Deep fake video of Donald Trump targets Antigua and Barbuda

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Deepfake image of Donald Trump
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By Samantha Simon
[email protected]

An AI-generated video of former US President Donald Trump has been circulating on social media, using his likeness to disparage Antigua and Barbuda and Prime Minister Gaston Browne.

The video shows Trump’s false likeness speaking on issues around the island such as the roads and the hospital, and it also references a degrading term he’d used for Haiti and African countries in 2018 in describing Antigua and Barbuda.

This video is a type of AI content known as a ‘deep fake,’ a type of synthetic media created using artificial intelligence to manipulate or generate visual and audio content that depicts people saying or doing things that they never actually said or did.

A similar video recently made its way across social media, attacking Jamaica’s Prime Minister, Andrew Holness.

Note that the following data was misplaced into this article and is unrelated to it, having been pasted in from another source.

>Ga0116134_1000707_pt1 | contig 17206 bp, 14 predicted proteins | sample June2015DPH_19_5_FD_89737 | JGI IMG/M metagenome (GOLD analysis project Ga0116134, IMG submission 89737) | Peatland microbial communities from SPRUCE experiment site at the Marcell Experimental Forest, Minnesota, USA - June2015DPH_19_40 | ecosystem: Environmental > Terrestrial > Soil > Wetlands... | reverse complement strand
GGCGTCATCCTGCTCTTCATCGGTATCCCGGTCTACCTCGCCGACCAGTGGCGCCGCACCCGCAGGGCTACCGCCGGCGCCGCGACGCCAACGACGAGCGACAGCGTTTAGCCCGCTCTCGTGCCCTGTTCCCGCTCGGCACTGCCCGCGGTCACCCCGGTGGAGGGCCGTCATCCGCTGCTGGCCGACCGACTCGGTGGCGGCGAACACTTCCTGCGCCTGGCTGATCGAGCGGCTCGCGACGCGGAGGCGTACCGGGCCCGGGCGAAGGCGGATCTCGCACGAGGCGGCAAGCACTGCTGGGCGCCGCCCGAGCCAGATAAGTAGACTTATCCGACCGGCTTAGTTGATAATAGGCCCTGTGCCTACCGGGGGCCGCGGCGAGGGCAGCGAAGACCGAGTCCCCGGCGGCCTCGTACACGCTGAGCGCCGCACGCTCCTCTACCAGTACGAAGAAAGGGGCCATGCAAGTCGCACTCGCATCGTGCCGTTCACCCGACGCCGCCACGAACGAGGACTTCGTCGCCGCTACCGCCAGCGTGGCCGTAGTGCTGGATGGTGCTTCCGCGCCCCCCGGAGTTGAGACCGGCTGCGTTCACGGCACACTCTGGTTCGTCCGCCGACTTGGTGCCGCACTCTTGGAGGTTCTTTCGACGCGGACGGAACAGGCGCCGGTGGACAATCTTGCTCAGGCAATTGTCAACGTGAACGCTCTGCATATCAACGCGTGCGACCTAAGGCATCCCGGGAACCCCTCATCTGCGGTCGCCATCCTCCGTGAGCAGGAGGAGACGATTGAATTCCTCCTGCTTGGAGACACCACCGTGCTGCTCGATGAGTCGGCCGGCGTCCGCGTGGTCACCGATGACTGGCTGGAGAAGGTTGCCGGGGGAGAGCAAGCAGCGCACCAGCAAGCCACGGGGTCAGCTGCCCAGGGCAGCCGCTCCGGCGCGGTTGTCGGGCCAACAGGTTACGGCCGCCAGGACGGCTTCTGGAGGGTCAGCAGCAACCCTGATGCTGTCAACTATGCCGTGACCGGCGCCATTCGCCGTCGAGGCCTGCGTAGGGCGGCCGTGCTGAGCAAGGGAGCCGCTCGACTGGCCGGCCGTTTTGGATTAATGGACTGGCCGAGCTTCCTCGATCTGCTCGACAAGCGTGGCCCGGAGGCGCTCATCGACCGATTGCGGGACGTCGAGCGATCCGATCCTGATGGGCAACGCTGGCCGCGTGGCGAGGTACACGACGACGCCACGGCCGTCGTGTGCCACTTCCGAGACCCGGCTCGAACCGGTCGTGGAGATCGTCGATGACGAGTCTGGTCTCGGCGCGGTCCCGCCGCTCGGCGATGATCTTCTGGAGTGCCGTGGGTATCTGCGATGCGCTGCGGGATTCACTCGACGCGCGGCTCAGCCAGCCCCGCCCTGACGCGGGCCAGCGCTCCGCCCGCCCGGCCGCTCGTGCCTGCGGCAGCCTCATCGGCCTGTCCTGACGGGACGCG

Minister of Information and Technology, Melford Nicholas, told Observer of his concern regarding the potential abuse of AI technology to generate such deep fakes.

“I commented at the last CBU annual general meeting here in Antigua that these are some of the concerns that I have, inclusive of those that will come down the pike with respect to the misuse and abuse of AI,” he said.

“So far, my words have not fallen on infertile ground, because more recently I’ve seen AI-generated videos purporting to be in the voice of the current and past US presidents trying to vilify a sitting Caribbean Prime Minister.”

The Prime Minister’s Chief of Staff, Lionel ‘Max’ Hurst, called the video “fake and rubbish, intended for the naïve”.

An increasing number of deep fakes have been used to target leaders of countries as well as political candidates in the US, Poland and the UK, with the current election in India being marred by the use of deep fakes to attack political candidates.

Last week, 20 companies including Adobe, Microsoft, Google, Facebook owner Meta, and artificial intelligence leader, OpenAI, launched a “Tech Accord,” pledging to work together to create tools like watermarks and detection techniques to spot, label and debunk “deep fakes” — AI-manipulated video, audio and images of public figures.

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